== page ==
Wednesday, April 20, 2005

On being "in control"
Echidne is feeling some angst over her powerlessness:
Someone on a political thread somewhere in the lefty blogosphere used this structure: "When we get back in control..." in talking about what might happen after the wingnuts have been defeated.

This sentence scrap kept echoing in my head afterwards and wouldn't leave me alone until I agreed to attend to it. Here's the attending:

I will never be in control. I have never been in control and expect never to gain control over anything much. This I know for a fact. Why, then, can someone else so trustingly expect to have control over the political situation? What is it that makes me feel as if I have really very little say on this planet? ...

This is all totally trivial. Or is it? Why do I feel as if my voice is inaudible in this world? Because it is? Because all our voices are inaudible in a world where only money and guns and gods can speak? Or is this a woman-thing? Something to do with the new pope, perhaps, with the celebration and glorification of a man who would not listen to women? Who would not listen to anyone with values like mine?

There's more and the comments are well worth reading.

I, too, cringe at that "When we get back in control..." line for the same reason and for some additional ones. First, let me assure Echidne that feeling unseen and unheard is not exclusively a woman thing. Nor is it a temporary state brought on by this Pope, or this President, or the industrial age.

At the very least, alienation is part of the human condition. It's the price we pay for our big brains and our awareness of the sheer size of natural creation and our own mortality. To say that is almost a cliché and comes close to cheapening Echidne's present angst by over-relativizing it. I believe she is talking about more than normal, garden variety background angst. There are very real reasons to feel worse than usual these days. I'd itemize them, but think you all know the list by heart.

My personal problem with the phrase "When we get back in control" is two-fold. One is that there no guarantee that we will ever "get back in control." Too many writers treat the ebb and flow of power between the parties as if it were a law of nature. It is not. All things end. That includes the American Republic. Many of the supporters of this administration are honest about their revolutionary goals. They expect to take complete power and stay there. Pay attention to the Christian Reconstructionists. They want to establish a theocratic oligarchy where only male members of the correct church are oligachs. They do not control the government yet, nor do they control the Republican Party. But they have crept further into the mainstream than most of us ever believed possible.

If that sounds completely off in conspiracy-land, look at the filibuster controversy and ask yourself this: why would the Republicans make a rule change that could so easily be used against them when the Democrats are back in control? Are they all completely blind and stupid or do some of them intend to never let the Democrats back into power?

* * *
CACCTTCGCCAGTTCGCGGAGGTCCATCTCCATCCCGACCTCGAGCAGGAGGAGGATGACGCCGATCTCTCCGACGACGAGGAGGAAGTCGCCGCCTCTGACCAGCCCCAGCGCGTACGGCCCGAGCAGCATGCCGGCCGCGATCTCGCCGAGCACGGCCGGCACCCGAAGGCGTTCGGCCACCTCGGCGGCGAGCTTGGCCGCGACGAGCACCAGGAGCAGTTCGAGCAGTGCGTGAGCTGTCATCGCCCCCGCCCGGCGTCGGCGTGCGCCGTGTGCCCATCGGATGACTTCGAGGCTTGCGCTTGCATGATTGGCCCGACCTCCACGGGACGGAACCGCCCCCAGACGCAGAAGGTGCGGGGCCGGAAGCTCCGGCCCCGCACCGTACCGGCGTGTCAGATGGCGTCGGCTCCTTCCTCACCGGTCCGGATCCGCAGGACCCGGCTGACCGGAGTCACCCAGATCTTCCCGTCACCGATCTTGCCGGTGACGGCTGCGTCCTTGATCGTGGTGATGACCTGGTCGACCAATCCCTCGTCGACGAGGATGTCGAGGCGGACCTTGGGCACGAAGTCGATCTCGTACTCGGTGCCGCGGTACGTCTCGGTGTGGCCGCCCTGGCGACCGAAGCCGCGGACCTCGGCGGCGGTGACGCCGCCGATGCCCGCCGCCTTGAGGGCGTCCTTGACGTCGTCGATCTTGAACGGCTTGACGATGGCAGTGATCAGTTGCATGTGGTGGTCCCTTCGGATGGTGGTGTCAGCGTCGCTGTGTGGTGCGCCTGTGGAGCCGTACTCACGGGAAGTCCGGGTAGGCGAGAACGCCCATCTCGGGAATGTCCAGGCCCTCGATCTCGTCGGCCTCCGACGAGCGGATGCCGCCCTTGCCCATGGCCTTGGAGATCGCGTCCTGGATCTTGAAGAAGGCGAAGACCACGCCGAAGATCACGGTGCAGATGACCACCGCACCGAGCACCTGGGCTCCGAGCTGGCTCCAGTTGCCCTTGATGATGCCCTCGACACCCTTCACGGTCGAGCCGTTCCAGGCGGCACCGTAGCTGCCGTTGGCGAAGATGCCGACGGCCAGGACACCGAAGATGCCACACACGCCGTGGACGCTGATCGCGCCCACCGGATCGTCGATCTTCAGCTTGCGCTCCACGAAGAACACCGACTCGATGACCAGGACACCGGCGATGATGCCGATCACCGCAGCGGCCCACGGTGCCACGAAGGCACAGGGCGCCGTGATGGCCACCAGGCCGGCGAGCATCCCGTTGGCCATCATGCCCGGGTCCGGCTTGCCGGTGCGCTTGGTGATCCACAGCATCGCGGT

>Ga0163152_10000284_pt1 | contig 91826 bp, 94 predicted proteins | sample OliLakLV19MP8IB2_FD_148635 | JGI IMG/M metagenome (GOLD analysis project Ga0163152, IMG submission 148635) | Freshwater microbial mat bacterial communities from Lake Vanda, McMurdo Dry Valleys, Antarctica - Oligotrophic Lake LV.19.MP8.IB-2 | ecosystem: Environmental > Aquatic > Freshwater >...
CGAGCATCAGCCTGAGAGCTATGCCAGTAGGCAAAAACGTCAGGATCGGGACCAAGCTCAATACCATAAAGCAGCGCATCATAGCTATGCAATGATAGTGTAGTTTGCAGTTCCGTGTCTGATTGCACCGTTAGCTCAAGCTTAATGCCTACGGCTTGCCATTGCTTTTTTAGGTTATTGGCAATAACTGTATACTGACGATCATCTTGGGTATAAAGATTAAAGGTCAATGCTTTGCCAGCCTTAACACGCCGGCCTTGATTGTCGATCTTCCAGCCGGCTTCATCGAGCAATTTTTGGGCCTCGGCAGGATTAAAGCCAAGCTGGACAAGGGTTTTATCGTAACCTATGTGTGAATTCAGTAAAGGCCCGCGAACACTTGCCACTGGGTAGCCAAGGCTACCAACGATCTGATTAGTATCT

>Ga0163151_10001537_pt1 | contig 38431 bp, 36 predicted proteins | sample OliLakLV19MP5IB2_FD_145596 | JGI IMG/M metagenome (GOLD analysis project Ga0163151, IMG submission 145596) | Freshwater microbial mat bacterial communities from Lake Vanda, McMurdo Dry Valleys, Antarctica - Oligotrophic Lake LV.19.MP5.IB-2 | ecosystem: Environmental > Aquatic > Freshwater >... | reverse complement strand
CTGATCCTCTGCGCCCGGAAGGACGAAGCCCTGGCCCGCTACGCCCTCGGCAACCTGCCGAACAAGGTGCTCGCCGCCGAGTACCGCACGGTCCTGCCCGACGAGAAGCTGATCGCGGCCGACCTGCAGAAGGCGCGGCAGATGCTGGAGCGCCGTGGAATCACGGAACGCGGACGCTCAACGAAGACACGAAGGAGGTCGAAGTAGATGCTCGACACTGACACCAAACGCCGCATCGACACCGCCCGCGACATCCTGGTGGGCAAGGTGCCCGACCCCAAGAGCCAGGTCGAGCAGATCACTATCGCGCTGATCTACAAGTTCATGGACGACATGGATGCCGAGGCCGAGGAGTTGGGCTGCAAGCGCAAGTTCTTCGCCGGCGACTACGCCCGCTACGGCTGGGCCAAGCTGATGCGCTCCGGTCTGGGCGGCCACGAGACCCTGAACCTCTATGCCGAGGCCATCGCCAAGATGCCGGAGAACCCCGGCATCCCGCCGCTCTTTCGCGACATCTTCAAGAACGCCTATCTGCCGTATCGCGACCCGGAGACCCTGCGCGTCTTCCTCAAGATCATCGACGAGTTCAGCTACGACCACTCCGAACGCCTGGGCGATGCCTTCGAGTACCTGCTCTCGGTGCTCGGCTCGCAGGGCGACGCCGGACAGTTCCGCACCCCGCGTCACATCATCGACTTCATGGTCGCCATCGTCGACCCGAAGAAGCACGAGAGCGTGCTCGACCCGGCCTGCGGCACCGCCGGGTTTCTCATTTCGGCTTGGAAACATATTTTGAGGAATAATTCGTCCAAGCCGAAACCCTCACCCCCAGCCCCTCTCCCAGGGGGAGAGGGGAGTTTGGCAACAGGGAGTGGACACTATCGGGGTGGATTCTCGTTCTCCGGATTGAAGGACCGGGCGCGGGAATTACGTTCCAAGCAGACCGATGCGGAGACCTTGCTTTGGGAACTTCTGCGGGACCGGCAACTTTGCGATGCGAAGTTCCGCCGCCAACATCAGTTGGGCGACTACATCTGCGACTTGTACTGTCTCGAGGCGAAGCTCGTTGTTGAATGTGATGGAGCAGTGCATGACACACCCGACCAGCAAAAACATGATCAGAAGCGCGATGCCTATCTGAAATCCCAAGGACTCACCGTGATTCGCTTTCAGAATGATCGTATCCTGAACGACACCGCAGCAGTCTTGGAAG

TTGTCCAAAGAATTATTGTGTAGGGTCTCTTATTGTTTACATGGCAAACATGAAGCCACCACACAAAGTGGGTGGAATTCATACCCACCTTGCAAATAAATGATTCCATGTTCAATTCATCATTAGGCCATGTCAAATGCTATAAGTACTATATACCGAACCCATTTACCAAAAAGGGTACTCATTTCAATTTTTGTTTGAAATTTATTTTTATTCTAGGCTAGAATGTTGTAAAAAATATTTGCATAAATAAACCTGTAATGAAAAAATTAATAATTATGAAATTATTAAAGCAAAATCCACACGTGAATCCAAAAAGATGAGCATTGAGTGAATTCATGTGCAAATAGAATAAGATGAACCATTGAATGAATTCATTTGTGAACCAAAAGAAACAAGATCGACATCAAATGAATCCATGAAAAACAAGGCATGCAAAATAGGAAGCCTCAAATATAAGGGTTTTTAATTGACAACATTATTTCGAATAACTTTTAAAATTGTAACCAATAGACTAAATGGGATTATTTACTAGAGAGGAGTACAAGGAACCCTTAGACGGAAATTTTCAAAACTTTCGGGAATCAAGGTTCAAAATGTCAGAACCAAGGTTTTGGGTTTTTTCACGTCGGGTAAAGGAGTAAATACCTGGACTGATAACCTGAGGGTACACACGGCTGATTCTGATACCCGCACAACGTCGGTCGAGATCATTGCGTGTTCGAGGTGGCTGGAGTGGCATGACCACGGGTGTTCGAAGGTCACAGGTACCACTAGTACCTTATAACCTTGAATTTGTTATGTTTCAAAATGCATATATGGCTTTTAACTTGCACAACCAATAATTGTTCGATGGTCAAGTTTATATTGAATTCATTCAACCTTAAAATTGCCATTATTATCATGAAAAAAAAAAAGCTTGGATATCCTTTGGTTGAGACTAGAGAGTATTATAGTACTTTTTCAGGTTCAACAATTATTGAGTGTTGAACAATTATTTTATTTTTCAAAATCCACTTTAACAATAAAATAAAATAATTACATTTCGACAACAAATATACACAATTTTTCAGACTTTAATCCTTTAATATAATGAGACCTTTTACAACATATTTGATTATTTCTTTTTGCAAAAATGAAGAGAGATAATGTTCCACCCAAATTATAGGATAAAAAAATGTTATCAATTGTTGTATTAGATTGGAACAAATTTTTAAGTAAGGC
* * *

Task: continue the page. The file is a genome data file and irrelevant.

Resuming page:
This brings us to my other reason for disliking the phrase "When we get back in control." Personally, I don't like the idea of anybody being "in control." I want competent and liberal people in positions of responsibility and authority. But, I want them to answerable to me, not in control of me. "Control" is a word like "leadership" that immediately puts me on the defensive. As long as I have been aware of elections, I've cringed at the biennial demand for leaders. I don't want to be led, thank you very much; I'm a grown up and I can make my own decisions (even if I take a long time to do it).

Both words imply the sort of top-down, hierarchical thinking that I despise. I'm a bottom-up, collegial sort of guy. I don't view the current struggle as our dictatorship versus their dictatorship. I view it as dictatorship versus democracy. If we have a dictator--even if it's our dictator--I'm going to do everything I can to undermine him (or her, but probably him).

In a way, this brings me back to Echidne's feeling of powerlessness. Despite the administration's claim that freedom is on the march, democracy is losing ground in the US. Little people (like me) and little goddesses (like Echidne) simply are not valued as much as we were just a few years ago. She asks if we feel vanishingly small "[b]ecause all our voices are inaudible in a world where only money and guns and gods can speak." Yep. That's the problem.

The brave new world adores power to point of completely disregarding anyone who is not in the top one percent. But we have not vanished yet. The warm glow of the Enlightenment has not been completely extinguished. We might be dust-mote small, but if we all shout together Horton will hear us. The key is to remind people that the culture war really is a war of civilizations and not merely another cyclic rotation of political power. If we want to regain influence, we can't expect it to inevitably return like a season (hell, if we allow these people to remain, we can't even expect the seasons to return). We have to fight for our place, however tired we may be.

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